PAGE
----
7. Scoop the pasta out of the water and toss with the shrimp and lemon juice, adding remaining butter, if desired, and pasta water to keep it moist.
  8. Serve immediately in warm pasta bowls.

Shrimp Scampi with Orange Bitters 2-1-2

Shrimp Scampi with Orange Bitters 3-1-2

Shrimp Scampi with Orange Bitters 2-2-2

Shrimp Scampi with Orange Bitters 3-2-2

Shrimp Scampi with Orange Bitters 2-3-2

Shrimp Scamp with Orange Bitters-9537

Shrimp Scamp with Orange Bitters-9541


This is a quintessential pasta and seafood recipe… garlic, butter, parsley, white wine, lemon + seafood. I like using shrimp with shells, and heads if possible.  The heads allow you to assess the freshness of the shrimp (intact? shiny? beaten up?) and along with the shells make a great stock.  Step 2 – making shrimp stock is a chef-y step. I can’t bear wasting anything.  I think the stock adds a little extra shrimp flavor to the finished dish, but you can skip it without any major loss.  If you do skip it, simply add all of oil with the garlic in step 4, before melting the butter; add the wine in step 6, without any extra water.  

Many chefs like to finish this dish with a big wallop of butter at the end.  I’ve reduced the size of the wallop, and made it optional–it’s something I only do as an occasional indulgence and I spend a lot of time on a bike.  You can make a perfectly delicious dish while omitting it.

Why orange bitters?   The idea came to me after returning from North Carolina where our friend Lex made us perfect Manhattans.  I had bitters on the brain.  “Why not try orange bitters in this dish to shake things up.”  I asked myself.   “Shellfish love oranges.”  And it worked.  Not just worked–it’s fantastic.  Thank you Lex.  xox

47 thoughts

    • Saucygander… where did the reference to kale come from, besides the brief initial salvo? Yes, KALE is having the 15 minutes of fame of late, agreed. Soon, Okra! Stinging Nettles are in the wings, thank you Chef Jamie Oliver.

      • David, all I can say is that sometimes I am an idiosyncratic reader. And Ken’s brief line about kale somehow caught my attention at 1am in the morning (when I was reading the post).

    • Deal. But don’t feel too sorry for kale. I just returned from a 2-day lighting workshop, it’s 10 pm and I’m hungry – kale salad with anchovy dressing, linguini with tomato sauce.


  1. Big fan of bitters… what? Me BITTER? Peychauds, Angostura, Fee Brothers assortment of old fashioned aromatic, orange, yada, yada. More widely available now than even ten years back. I used to have to ask our event managers working in New Orleans to buy Peychauds and ship them up here. Have not used them in this way, so will give it a dash. Thanks for the inspiration. Printing your recipes has not been a problem of late, but every easing of the process helps. Thank you!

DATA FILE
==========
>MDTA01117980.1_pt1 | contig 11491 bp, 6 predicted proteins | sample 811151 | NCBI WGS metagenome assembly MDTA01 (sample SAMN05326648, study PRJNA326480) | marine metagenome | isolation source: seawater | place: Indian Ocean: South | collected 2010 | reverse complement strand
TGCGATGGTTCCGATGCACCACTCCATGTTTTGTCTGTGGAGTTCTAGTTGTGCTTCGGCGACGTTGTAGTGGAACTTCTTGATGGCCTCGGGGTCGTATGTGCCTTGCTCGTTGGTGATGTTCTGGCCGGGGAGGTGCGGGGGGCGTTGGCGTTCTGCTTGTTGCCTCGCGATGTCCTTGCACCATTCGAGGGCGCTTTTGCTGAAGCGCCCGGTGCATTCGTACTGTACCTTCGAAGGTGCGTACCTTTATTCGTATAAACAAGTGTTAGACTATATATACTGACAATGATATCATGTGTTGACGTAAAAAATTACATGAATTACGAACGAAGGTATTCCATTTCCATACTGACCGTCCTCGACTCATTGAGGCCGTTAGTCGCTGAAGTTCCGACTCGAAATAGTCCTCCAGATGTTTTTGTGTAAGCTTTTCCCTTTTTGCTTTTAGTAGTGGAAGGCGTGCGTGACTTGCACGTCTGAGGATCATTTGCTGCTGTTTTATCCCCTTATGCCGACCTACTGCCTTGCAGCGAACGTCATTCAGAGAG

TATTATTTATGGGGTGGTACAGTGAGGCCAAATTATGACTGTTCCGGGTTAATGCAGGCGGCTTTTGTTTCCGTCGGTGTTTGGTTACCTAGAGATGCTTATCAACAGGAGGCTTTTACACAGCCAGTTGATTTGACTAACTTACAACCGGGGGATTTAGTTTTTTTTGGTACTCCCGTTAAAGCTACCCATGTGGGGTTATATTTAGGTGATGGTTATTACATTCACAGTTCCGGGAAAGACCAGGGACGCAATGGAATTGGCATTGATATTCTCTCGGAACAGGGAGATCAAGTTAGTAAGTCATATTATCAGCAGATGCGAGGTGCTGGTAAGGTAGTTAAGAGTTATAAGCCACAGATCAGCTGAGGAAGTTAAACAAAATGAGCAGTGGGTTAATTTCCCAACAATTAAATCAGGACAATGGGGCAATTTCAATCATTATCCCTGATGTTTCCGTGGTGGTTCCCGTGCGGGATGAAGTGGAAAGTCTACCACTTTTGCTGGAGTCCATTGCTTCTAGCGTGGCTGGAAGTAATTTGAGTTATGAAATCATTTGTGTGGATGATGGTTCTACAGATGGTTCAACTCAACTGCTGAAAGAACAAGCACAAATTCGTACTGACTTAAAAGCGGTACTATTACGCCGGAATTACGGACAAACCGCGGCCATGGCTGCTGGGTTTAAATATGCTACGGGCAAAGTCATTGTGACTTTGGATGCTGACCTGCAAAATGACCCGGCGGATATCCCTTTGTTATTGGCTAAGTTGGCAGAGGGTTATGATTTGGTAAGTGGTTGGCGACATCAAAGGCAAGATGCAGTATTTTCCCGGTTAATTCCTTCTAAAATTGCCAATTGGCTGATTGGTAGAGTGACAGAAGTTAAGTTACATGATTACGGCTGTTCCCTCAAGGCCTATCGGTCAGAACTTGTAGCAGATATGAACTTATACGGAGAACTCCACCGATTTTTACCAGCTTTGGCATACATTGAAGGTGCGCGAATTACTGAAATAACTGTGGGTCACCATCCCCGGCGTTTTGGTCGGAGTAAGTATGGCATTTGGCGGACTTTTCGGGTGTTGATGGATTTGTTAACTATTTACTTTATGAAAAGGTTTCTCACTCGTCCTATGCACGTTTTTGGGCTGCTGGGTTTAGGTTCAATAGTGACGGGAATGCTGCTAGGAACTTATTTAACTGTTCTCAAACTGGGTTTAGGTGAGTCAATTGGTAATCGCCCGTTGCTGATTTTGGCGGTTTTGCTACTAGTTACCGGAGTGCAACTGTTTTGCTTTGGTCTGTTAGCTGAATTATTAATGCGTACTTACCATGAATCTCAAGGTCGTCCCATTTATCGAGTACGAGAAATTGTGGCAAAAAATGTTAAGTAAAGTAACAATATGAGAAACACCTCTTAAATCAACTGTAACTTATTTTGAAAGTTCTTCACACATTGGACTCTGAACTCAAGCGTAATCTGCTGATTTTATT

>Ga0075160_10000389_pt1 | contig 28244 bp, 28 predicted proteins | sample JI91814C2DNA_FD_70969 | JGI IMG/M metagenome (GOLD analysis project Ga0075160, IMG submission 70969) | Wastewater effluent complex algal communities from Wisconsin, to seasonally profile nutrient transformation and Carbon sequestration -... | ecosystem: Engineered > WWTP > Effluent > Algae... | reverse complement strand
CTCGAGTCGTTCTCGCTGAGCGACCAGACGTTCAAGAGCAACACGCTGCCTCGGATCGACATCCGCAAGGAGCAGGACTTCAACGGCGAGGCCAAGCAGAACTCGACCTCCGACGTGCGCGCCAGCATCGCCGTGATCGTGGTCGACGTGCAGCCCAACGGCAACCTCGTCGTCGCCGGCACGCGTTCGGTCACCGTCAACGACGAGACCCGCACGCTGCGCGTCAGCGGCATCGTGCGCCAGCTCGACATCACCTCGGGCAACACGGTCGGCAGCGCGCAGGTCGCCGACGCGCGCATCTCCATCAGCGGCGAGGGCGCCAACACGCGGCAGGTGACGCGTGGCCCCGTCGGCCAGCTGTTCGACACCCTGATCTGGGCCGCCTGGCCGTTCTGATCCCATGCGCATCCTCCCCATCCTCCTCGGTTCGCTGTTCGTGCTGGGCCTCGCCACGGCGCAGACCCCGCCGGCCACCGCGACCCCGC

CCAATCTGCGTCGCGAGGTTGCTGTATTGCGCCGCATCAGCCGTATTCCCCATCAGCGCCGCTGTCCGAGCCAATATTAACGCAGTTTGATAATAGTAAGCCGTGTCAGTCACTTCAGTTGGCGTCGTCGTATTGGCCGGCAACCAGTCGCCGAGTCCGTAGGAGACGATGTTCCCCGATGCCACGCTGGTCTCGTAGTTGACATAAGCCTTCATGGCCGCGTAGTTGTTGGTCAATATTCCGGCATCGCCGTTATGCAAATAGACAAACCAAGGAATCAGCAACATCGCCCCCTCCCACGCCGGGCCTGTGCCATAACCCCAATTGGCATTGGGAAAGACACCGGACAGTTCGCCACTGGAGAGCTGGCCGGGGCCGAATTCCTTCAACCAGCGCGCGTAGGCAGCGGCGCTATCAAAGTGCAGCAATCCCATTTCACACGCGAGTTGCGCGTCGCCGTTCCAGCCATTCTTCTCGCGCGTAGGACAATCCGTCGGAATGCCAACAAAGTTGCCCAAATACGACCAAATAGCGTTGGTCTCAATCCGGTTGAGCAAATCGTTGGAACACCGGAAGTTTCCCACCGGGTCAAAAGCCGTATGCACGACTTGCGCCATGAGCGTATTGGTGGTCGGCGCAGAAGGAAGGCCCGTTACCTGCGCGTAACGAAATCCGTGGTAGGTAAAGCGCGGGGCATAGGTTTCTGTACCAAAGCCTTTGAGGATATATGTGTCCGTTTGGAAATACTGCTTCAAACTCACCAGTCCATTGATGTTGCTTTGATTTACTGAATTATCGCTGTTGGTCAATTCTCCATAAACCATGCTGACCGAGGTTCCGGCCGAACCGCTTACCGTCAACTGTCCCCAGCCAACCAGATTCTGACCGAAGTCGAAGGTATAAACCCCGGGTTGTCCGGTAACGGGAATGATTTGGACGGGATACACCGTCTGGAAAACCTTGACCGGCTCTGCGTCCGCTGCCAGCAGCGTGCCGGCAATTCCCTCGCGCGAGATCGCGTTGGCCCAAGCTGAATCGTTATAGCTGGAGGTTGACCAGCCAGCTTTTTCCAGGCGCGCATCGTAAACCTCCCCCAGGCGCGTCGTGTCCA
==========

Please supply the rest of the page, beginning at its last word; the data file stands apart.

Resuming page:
• Hi, Linda–the RECIPE shortcode is great. The only drawback, thus far, is that I’d like to figure out how to insert some other formatting commands, like changing the background color of the actual recipe, so if people want to skip past the intro (horrors!) and go straight to the recipe there’s a visual cue to help them do that. But hey, a step up from the cut-and-paste of yore. Enjoy. Ken

  2. Wow great history of scampi. Beautiful as always. What a cool feature. I’ll have to try it sometime. I’m not customized so not sure if the theme will let me. What a great idea of Jodi’s to add the bitters. That could only add flavor, especially since seafood works well with floral and citrus. It’s little details like that that elevate a dish from good to great! And i love love love the garlic.

    • Hi, Amanda–Thanks for the kind words. I’m not enough of a WP guru (in fact, I’m not a WP guru at all) so I’m afraid I can’t help you. One thing you might try is putting your ediitng screen in “TEXT” vs. “VISUAL” (the tabs are at the top of the editing screen space. Paste the first part of the shortcode in at the beginning of your recipe. The paste the end of the shortcode at the end of your recipe. Save everything, then PREVIEW. You might suprise yourself. :-) Ken

  3. Hey Jodi and Ken, Do you have any idea of how many MG of sodium would be in this recipe. It really sounds fabulous! Marcia B.

  4. You always have to go one better than the rest of us. Making the rest of us look soooo bad. Print button indeed. Mind you, I haven’t had any requests for a printable recipe. That tells me more than I want to know.

    Glorious looking prawns/shrimp/Norwegian lobster. Excellent recipe. Top class photos, as ever.

    • I’m only motivated by the thought of keeping you awake at night, Conor, grinding your teeth, plagued by the question, “How, oh how, can I get a print command on MY blog.” I think you’re the kind of cook who’ll like the bitters with the shrimp. You may have to adjust the dosage up or down depending on the brand. Ken

  5. Jody and Ken – There are few things better than beautiful ingredients and a perfectly executed, classical preparation of a dish. Your own added flair (fish sauce and orange bitters) makes this recipe quite special. Honestly, I had no idea that “Italian” shrimp scampi is actually an American invention; one learns something new everydayI will PRINT your recipe once, maybe twice, so that your hard work is not in vain. Now the Garum Factory is perfect! ;-) Best wishes – Shanna